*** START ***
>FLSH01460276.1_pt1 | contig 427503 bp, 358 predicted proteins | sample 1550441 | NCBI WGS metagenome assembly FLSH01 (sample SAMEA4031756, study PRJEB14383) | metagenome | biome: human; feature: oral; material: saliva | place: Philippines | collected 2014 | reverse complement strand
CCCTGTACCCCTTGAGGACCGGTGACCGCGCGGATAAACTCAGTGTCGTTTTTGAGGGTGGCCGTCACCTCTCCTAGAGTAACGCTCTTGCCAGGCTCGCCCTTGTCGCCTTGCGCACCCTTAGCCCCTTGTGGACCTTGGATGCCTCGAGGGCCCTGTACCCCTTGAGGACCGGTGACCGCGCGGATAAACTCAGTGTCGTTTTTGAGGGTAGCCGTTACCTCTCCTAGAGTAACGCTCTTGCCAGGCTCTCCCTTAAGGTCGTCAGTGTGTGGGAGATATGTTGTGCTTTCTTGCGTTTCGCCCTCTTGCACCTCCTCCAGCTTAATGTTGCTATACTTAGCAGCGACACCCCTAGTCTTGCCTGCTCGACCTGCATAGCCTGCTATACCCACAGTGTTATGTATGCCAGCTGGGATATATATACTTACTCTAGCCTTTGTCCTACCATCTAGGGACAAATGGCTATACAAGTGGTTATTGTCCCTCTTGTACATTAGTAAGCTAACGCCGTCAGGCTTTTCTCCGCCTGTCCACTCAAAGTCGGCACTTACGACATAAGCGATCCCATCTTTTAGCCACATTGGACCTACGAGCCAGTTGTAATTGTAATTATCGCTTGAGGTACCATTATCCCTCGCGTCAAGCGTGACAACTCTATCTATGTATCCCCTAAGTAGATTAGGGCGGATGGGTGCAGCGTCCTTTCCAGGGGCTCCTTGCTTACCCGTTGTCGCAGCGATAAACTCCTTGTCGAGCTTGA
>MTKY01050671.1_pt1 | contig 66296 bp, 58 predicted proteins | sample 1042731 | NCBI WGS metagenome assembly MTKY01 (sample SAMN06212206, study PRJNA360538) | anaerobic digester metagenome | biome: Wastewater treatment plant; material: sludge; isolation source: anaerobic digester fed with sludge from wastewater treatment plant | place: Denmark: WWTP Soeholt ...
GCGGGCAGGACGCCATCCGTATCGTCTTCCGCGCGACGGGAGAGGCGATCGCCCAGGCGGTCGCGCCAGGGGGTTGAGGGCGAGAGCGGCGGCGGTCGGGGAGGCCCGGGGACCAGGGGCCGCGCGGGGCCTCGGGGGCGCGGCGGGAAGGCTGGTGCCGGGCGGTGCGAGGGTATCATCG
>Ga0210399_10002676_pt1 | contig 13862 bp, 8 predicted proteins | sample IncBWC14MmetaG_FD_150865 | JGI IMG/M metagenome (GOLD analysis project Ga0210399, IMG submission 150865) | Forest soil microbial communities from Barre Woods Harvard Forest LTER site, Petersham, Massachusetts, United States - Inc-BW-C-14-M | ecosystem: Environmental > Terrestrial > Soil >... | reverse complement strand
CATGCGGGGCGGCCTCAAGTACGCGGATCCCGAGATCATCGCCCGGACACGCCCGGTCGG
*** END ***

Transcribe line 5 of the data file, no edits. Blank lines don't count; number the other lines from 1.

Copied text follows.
>Ga0210399_10002676_pt1 | contig 13862 bp, 8 predicted proteins | sample IncBWC14MmetaG_FD_150865 | JGI IMG/M metagenome (GOLD analysis project Ga0210399, IMG submission 150865) | Forest soil microbial communities from Barre Woods Harvard Forest LTER site, Petersham, Massachusetts, United States - Inc-BW-C-14-M | ecosystem: Environmental > Terrestrial > Soil >... | reverse complement strand